Chapter 3 moves away from poetry and explores the conceptual and formal links between radio broadcasting and the late-modern novel. Like MacNeice, Bowen wanted to “retrain” audiences, but whereas MacNeice aimed to teach active listening, Bowen wanted to challenge nostalgic readings of literature by bringing their significance into the “now” (94). Bloom begins this chapter by exploring the “fuse” between literary past and technological present through Bowen’s radio broadcasts (94), specifically those on Jane Austen and Anthony Trollope. Here, Bloom convincingly argues that Bowen’s broadcasting goal was to make past literature relevant to a 1940s war-beleaguered audience. This goal, according to Bloom, continued postwar and post-BBC, as the immediacy of radio’s nowness led to a drastic “radiogenic” shift in Bowen final three novels, each of which focus on the past’s reemergence in the present. Of these three, Bloom’s work on A World of Love is the most persuasive, while Eva Trout seems to challenge any redemption made possible by technology. And while Bloom retreads familiar ground in terms of reading the return of the literary past and radio broadcasting as hauntings, she adds a welcome new twist by connecting Bowen’s radiogenic conjuring to the Irish gothic.
The connection between past and present continues in the last chapter, which explores Beckett’s work as “document[ing] the possibilities and limitations of the sound archive” (128). Specifically, Bloom reads Beckett’s 1950s radio play All That Fall and his subsequent stage play Krapp’s Last Tape as trying and failing to “preserve an auditory past” (131). This chapter is particularly rich in historical content as Bloom seamlessly glides from the Irishness of Beckett’s broadcasts to Beckett’s impact on BBC sound experimentation to his frustrating experience accessing BBC recordings of his work. Bloom’s reading of the plays as being about archives (the people and places of Beckett’s youth and the Irish language) in All That Fall and their destruction (both materially and in intelligibility over time) in Krapp’s Last Tape is also new and provocative. But perhaps most thought-provoking in this chapter is the striking tension between broadcasting ephemerality and archival materiality as found in Beckett’s plays. This, ultimately, is a comment on our own present-day struggles within radio studies to “preserve, access, and disseminate” the radio-event (133).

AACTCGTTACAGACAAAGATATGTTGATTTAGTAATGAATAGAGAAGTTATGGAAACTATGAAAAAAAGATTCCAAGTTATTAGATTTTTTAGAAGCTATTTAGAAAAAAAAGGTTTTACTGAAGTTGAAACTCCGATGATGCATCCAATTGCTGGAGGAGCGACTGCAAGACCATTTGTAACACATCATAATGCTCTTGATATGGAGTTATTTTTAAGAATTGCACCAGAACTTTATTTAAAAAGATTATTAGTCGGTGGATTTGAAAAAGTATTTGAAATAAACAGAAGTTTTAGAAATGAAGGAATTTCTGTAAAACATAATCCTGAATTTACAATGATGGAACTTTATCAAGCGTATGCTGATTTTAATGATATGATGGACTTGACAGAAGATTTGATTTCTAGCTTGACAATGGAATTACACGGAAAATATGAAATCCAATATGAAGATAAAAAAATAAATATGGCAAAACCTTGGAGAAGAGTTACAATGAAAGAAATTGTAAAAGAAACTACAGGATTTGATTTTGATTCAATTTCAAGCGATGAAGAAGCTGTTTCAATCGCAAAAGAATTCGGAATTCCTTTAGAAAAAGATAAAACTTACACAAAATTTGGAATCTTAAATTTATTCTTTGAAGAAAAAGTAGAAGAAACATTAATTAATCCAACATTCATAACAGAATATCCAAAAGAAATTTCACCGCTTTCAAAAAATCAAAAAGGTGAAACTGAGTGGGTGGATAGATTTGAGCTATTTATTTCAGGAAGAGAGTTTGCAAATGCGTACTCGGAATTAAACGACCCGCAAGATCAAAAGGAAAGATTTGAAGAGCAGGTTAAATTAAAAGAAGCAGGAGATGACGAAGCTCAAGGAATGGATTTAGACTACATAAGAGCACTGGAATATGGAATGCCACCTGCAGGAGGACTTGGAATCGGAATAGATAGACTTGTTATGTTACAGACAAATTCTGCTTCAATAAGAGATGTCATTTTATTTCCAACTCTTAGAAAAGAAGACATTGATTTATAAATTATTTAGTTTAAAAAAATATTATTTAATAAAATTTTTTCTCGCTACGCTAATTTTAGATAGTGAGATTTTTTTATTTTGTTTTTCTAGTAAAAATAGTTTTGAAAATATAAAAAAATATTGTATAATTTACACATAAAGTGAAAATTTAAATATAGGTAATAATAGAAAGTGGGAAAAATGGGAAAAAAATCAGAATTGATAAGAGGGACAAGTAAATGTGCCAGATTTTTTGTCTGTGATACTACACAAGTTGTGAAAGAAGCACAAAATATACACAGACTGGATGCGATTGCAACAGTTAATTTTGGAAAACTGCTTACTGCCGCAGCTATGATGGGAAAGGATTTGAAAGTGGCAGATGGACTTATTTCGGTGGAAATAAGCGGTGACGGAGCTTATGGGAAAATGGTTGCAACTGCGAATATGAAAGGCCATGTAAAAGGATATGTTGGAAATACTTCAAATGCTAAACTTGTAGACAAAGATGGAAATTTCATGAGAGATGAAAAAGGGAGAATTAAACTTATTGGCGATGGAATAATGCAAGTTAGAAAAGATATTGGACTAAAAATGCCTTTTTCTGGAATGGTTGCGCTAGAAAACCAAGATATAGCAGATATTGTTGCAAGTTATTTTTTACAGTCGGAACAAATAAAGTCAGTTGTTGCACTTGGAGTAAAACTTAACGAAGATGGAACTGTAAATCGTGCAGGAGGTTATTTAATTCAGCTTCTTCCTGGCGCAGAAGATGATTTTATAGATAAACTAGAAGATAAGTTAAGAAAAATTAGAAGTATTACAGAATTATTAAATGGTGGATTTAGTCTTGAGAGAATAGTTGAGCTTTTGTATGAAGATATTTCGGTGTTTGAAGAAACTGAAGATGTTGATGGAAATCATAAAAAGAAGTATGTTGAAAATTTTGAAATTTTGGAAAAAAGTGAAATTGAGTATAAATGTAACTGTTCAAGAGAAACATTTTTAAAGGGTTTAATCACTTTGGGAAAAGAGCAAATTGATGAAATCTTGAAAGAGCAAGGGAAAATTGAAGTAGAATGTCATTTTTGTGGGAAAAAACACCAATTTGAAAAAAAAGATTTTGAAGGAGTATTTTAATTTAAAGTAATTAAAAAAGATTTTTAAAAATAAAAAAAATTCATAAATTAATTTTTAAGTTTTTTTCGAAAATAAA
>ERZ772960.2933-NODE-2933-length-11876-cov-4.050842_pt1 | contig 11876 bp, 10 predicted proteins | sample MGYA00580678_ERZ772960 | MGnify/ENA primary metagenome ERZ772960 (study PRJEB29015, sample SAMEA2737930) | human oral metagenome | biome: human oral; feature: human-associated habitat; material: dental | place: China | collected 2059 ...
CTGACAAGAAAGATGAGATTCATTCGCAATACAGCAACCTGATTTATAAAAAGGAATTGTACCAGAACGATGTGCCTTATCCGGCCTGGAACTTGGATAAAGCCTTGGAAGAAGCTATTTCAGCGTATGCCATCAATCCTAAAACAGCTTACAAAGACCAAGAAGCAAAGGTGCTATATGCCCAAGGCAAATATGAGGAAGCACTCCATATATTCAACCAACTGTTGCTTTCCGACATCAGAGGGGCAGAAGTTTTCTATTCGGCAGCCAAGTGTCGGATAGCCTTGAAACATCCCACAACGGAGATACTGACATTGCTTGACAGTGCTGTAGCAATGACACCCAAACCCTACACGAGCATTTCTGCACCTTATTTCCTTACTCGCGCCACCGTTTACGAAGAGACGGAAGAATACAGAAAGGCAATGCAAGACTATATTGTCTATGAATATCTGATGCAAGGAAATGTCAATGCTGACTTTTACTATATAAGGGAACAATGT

In her conclusion, Bloom opens up new research questions, the most fruitful of which may be Irish-Catholic broadcasting and the ways in which its political and literary messaging differ from the Anglo-Irish tradition. Another area for future scholarship at which Bloom hints in her chapters, but never fully explores, is that radio listening is also a visual process. This audio-visual hyphen has, in part, been taken up by Neil Verma in Theater of the Mind, but an intertextual approach via radio (late) modernists could lead to new ways of hearing and seeing radio broadcasting. Finally, although Bloom mentions the Frankfurt School in the introduction, I felt the absence of at least a brief discussion of Walter Benjamin and Bertolt Brecht (both of whom sought to instruct listeners through dialectical radio plays) in the active listening sections of the early chapters. Despite this, The Wireless Past, with its focus on the Anglo-Irish broadcasting story, is a much-needed perspective in radio studies. Throughout, Bloom’s archival work is impressive, which makes the focus on archives in the last chapter all the more resonant. The Wireless Past comes at an exciting time in radio scholarship, as a number of books and articles are being published in quick succession. Bloom’s work fits nicely within this growing body of literature, adding new histories and literary readings that will help reshape the ways we view the interconnected and symbiotic relationship between modernism and radio broadcasting.